3 Women Who Led Powerful African Empires

(ORDO NEWS) — Long before the European colonization of Africa, powerful kingdoms and empires flourished on the continent. Some were led by women who led armies against European invaders to protect their people from conquest and enslavement.

Queen Amanirenas, circa 40 BC e.

Queen Amanirenas ruled the kingdom of Kush from 40 to 10 BC in the Nubian region, where Sudan is today. When the Roman emperor Augustus conquered neighboring Egypt in 30 BC and was planning an invasion of Kush, Amanirenas decided to launch a surprise attack on the Romans.

At the head of an army of 30,000, Amanirenas successfully captured three cities that were under Roman rule. But Rome soon struck back by invading Kush, destroying the kingdom’s capital and selling thousands of people into slavery.

After many years of bitter fighting and significant losses on both sides, negotiations began in 24 BC to end the war, culminating in a peace treaty five years after hostilities began.

Although the hostilities ended in a stalemate, Queen Amanirenas—unlike many of her neighbors—victoriously resisted the conquests of Rome, never ceding large territories or paying taxes to the empire. Amanirenas is remembered throughout the Nile Valley and beyond as the Nubian queen who conquered the Romans.

Queen Nanny (c. 1685-c. 1750)

Queen Nanny was the leader of the Jamaican Maroons, a community of former enslaved Africans who fought the British for their freedom. As a child, Nannie was kidnapped from Ghana and enslaved in Jamaica.

She escaped by joining other formerly enslaved people who sought refuge in the island’s Blue Mountains region. By 1720, thanks to her talent for leadership and military skills, she became the head of the Maroon settlement. That same year, she began training her men in guerrilla warfare.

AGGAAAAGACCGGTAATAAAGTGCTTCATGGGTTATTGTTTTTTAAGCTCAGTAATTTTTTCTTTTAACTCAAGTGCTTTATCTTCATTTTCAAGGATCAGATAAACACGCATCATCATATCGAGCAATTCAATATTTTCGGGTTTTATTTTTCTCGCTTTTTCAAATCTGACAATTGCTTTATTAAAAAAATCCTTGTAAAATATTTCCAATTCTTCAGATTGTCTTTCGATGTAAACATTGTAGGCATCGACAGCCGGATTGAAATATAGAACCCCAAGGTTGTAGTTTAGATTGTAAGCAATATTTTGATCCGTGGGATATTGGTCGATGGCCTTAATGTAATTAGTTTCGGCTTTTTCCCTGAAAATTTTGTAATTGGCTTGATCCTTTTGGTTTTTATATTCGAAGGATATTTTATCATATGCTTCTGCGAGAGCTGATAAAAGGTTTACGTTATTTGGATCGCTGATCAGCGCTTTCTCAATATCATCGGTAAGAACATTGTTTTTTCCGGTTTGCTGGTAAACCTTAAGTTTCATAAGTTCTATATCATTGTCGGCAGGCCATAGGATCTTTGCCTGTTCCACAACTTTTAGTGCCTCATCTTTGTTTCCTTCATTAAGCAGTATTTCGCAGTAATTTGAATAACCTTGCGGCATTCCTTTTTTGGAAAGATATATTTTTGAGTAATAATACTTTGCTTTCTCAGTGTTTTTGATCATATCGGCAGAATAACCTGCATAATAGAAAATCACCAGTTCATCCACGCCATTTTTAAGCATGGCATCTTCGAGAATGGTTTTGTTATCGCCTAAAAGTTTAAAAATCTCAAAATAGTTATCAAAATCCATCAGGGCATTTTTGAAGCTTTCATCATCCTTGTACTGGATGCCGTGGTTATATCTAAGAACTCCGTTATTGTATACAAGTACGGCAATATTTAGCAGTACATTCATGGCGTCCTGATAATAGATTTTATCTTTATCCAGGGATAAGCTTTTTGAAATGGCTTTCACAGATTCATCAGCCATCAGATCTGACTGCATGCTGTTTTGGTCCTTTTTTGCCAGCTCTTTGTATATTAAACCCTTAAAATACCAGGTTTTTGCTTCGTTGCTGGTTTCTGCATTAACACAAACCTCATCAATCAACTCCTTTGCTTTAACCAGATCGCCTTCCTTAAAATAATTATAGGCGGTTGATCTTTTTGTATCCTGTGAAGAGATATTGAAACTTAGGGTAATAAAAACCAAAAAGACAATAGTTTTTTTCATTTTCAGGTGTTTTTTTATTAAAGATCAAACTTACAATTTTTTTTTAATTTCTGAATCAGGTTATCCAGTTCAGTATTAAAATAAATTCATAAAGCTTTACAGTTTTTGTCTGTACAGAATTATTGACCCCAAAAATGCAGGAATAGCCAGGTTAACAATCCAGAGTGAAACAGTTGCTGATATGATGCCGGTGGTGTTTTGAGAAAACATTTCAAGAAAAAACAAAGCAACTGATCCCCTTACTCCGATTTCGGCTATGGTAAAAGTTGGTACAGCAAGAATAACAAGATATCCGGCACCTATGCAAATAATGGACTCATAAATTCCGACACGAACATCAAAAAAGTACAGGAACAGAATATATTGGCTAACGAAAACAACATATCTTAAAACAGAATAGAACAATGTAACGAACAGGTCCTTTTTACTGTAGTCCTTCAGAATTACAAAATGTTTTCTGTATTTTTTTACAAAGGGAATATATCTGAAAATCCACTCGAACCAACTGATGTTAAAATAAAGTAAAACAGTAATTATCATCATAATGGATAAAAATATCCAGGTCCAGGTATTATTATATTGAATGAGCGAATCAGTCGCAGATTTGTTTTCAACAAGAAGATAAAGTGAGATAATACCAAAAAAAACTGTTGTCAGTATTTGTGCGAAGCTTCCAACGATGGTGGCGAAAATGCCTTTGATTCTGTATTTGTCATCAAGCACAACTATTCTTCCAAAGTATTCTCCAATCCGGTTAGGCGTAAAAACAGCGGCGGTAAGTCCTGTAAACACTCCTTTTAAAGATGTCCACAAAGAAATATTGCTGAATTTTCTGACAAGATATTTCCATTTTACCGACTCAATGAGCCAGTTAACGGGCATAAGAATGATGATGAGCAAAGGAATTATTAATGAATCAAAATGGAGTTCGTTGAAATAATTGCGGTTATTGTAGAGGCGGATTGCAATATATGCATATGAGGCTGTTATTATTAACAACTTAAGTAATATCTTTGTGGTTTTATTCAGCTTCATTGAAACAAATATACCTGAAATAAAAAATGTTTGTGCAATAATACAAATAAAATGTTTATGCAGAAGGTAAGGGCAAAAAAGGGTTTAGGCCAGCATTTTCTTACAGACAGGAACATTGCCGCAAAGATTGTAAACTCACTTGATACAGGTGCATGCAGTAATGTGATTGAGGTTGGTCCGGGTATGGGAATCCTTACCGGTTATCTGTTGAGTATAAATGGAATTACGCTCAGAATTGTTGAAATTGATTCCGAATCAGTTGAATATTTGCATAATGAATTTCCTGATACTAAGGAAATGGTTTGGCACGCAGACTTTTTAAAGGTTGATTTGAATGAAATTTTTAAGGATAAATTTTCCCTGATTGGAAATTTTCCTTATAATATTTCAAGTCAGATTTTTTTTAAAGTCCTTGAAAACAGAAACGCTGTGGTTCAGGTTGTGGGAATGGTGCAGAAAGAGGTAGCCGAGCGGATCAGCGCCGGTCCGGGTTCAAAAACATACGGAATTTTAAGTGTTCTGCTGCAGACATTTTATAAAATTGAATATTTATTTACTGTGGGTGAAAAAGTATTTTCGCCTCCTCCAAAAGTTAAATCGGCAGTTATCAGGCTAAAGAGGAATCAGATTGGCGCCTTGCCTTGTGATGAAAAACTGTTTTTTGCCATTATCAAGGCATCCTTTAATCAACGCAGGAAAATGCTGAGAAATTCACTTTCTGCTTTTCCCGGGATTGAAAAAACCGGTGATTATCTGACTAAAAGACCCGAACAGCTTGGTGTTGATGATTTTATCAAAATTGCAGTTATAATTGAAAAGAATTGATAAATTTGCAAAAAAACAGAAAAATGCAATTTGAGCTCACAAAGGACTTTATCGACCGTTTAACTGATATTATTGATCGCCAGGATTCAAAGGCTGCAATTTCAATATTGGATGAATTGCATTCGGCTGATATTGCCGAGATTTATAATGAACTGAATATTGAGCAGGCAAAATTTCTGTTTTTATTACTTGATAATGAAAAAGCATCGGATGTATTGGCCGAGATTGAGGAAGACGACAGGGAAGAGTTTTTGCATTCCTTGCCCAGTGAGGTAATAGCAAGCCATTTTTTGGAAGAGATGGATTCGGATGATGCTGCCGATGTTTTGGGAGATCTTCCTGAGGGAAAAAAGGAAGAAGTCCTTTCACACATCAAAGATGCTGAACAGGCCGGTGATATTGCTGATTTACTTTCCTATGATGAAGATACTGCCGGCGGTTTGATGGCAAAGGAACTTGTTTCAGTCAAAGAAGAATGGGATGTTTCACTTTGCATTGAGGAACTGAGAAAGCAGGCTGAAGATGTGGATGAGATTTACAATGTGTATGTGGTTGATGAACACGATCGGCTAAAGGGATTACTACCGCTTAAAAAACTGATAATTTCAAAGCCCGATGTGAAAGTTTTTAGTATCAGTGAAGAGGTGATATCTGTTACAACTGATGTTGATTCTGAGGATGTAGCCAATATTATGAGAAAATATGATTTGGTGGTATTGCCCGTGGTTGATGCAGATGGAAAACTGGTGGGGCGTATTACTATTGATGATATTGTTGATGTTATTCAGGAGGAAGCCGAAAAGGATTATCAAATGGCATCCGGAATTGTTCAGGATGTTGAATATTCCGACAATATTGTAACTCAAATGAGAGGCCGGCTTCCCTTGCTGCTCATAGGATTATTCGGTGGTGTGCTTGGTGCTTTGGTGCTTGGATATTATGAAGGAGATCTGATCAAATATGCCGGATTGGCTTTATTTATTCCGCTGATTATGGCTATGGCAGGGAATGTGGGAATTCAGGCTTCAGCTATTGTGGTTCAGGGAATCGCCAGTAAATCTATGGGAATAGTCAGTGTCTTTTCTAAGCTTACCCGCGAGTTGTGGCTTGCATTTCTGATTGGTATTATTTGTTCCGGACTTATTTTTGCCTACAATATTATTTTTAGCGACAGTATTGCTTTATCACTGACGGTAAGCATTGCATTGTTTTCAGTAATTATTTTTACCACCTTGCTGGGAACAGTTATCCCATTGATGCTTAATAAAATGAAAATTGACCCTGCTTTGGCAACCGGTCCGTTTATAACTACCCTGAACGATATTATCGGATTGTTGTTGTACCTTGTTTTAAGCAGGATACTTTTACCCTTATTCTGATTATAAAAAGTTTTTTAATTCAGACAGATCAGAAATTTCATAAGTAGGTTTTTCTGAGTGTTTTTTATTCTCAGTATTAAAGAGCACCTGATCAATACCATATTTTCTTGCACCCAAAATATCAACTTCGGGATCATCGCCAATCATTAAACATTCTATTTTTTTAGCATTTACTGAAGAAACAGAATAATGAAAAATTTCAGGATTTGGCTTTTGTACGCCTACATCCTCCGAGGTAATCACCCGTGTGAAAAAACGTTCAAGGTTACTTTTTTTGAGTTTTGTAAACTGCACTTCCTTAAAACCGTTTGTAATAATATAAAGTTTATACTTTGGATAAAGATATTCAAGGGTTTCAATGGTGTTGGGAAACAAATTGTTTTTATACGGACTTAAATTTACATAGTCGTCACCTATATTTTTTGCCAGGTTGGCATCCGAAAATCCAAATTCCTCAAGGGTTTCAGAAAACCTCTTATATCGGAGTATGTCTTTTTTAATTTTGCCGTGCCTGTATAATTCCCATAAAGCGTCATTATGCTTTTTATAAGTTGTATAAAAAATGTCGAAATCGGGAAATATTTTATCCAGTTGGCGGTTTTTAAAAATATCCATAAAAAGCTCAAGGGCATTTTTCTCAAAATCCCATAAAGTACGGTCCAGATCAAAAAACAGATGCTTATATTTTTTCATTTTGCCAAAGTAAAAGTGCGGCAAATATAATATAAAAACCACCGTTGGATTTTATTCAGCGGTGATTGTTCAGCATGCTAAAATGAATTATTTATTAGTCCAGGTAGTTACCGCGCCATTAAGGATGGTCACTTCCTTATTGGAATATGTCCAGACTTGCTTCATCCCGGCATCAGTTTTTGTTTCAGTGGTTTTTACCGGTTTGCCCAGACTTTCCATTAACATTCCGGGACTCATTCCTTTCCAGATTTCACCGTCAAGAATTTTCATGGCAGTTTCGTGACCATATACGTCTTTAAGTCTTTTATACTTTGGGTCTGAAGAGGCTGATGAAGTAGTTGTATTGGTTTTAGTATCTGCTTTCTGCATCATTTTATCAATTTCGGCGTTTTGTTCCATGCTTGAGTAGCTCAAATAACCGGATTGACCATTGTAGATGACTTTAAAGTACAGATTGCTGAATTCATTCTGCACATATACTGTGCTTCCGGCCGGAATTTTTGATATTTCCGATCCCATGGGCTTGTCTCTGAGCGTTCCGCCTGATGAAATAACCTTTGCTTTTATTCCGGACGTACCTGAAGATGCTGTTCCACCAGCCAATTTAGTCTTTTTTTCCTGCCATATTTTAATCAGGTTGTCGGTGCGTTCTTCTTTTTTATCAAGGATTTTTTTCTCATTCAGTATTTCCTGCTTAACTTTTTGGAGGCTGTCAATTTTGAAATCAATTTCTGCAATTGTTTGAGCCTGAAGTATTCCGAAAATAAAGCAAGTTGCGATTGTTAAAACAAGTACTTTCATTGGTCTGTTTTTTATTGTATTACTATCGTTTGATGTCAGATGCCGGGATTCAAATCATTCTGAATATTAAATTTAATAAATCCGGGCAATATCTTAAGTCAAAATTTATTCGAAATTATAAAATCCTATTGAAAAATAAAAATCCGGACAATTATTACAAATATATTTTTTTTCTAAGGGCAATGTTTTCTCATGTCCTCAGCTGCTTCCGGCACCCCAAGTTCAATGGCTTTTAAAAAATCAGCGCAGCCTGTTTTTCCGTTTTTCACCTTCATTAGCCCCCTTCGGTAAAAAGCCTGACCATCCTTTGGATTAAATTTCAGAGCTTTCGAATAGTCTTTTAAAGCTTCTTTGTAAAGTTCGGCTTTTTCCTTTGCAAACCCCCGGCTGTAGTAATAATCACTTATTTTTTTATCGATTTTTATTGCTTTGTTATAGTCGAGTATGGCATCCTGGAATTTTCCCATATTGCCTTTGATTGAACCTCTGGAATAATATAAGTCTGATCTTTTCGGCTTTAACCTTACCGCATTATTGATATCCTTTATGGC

3 Women Who Led Powerful African Empires 2Queen Nanny was one of the great African rulers

Queen Nanny led the Maroons in dozens of successful battles, freeing over 800 enslaved people. Her cunning strategy allowed the Maroons to catch the heavily armed British by surprise and significantly reduce their numbers. By 1740, the British were forced to sign a peace treaty with the Maroons, guaranteeing their freedom.

Yaa Asantewaa (c. 1840-1921)

Yaa Asantewaa was the queen of the prosperous Ashanti Empire, also called Asante, in present-day Ghana. As queen, she was the official protector of the empire’s most sacred thing, the Golden Throne.

Made of pure gold and considered the seat of the soul of the nation, this chair represented the royal and divine throne of the empire. When British troops invaded in 1886 and demanded possession of the sacred object, Asantewaa refused to comply. Instead, she raised an army and marched against the invaders.

3 Women Who Led Powerful African Empires 3Yaa Asantewaa was able to resist the British invaders who attacked her country

For months beginning in 1900, Asantewaa’s troops besieged the British occupation forces, which nearly fell. Only after the British brought into battle several thousand additional soldiers and artillery, they were able to defeat the army of the African warrior.

Asantewaa, who fought side by side with her people to the very end, was captured and exiled to the Seychelles, where she died in 1921.

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